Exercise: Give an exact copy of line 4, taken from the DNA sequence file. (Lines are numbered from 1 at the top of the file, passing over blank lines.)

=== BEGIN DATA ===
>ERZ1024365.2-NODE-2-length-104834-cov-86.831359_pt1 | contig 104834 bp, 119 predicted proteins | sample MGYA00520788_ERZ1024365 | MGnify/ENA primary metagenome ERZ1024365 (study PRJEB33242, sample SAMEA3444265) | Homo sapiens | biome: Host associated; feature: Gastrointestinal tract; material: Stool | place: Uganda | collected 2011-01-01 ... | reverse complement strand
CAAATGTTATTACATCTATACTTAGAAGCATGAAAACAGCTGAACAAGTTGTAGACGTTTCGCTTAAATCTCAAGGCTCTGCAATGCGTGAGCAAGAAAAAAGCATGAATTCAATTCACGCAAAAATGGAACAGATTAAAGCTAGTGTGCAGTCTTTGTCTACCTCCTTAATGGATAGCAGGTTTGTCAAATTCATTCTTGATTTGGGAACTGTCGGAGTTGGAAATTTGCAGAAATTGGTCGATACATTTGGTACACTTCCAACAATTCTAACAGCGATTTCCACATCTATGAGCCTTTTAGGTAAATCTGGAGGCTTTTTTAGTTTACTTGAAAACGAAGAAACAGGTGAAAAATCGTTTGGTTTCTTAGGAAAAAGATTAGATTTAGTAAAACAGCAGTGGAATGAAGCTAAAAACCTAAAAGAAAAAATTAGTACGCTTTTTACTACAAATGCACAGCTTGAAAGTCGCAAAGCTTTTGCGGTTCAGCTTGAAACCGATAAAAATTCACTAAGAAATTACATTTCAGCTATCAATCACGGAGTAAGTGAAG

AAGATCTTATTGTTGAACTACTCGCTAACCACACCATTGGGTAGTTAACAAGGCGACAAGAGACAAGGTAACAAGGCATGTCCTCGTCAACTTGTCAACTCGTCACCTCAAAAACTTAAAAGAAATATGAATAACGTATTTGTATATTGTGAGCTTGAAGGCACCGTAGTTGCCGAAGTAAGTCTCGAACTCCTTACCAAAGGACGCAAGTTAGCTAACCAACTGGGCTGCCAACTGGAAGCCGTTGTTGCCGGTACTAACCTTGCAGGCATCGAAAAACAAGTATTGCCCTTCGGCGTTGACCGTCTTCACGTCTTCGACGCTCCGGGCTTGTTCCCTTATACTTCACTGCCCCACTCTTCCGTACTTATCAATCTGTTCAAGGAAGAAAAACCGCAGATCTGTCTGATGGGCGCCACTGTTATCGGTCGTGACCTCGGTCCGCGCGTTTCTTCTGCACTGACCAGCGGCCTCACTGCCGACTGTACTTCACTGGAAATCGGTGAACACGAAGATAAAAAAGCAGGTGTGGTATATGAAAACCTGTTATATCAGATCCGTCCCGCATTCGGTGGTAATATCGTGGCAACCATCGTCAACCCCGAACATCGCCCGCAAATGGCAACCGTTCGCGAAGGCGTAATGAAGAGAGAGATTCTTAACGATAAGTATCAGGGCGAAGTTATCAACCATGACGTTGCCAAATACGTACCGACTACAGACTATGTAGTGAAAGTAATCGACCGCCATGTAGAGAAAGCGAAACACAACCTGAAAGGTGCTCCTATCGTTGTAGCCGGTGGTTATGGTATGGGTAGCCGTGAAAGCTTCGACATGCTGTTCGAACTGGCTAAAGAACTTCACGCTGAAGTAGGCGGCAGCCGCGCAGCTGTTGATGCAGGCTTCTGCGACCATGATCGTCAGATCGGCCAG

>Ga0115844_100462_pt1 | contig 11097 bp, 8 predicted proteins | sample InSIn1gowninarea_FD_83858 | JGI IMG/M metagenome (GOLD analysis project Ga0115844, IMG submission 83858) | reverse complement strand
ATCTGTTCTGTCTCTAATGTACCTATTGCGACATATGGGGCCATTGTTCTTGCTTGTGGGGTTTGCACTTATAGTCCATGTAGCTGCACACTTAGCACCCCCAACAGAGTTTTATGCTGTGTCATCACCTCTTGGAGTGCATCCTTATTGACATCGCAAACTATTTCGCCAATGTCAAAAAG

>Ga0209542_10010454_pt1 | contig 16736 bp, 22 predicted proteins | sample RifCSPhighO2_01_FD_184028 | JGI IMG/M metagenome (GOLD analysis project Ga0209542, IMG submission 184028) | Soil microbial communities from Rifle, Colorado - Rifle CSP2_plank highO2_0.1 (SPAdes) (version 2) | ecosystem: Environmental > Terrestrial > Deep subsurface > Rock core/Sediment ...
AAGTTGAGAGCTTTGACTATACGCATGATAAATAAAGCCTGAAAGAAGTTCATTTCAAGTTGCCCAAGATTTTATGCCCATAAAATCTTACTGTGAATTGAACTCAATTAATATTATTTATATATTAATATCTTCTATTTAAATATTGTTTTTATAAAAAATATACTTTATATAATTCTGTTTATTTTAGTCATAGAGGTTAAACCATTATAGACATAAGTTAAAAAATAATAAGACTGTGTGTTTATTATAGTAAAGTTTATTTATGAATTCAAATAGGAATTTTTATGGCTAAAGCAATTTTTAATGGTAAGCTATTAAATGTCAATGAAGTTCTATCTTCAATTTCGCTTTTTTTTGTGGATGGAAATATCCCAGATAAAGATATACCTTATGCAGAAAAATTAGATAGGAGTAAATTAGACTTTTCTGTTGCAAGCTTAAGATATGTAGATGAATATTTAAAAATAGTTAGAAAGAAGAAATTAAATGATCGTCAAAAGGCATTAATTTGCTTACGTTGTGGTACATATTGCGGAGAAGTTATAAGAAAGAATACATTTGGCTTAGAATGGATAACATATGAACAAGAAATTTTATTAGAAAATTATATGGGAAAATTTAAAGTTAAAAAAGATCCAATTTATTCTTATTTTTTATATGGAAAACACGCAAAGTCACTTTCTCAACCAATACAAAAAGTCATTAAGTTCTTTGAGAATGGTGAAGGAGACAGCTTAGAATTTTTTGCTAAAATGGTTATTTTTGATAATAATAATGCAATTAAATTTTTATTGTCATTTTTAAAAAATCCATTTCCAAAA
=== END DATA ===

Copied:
>Ga0115844_100462_pt1 | contig 11097 bp, 8 predicted proteins | sample InSIn1gowninarea_FD_83858 | JGI IMG/M metagenome (GOLD analysis project Ga0115844, IMG submission 83858) | reverse complement strand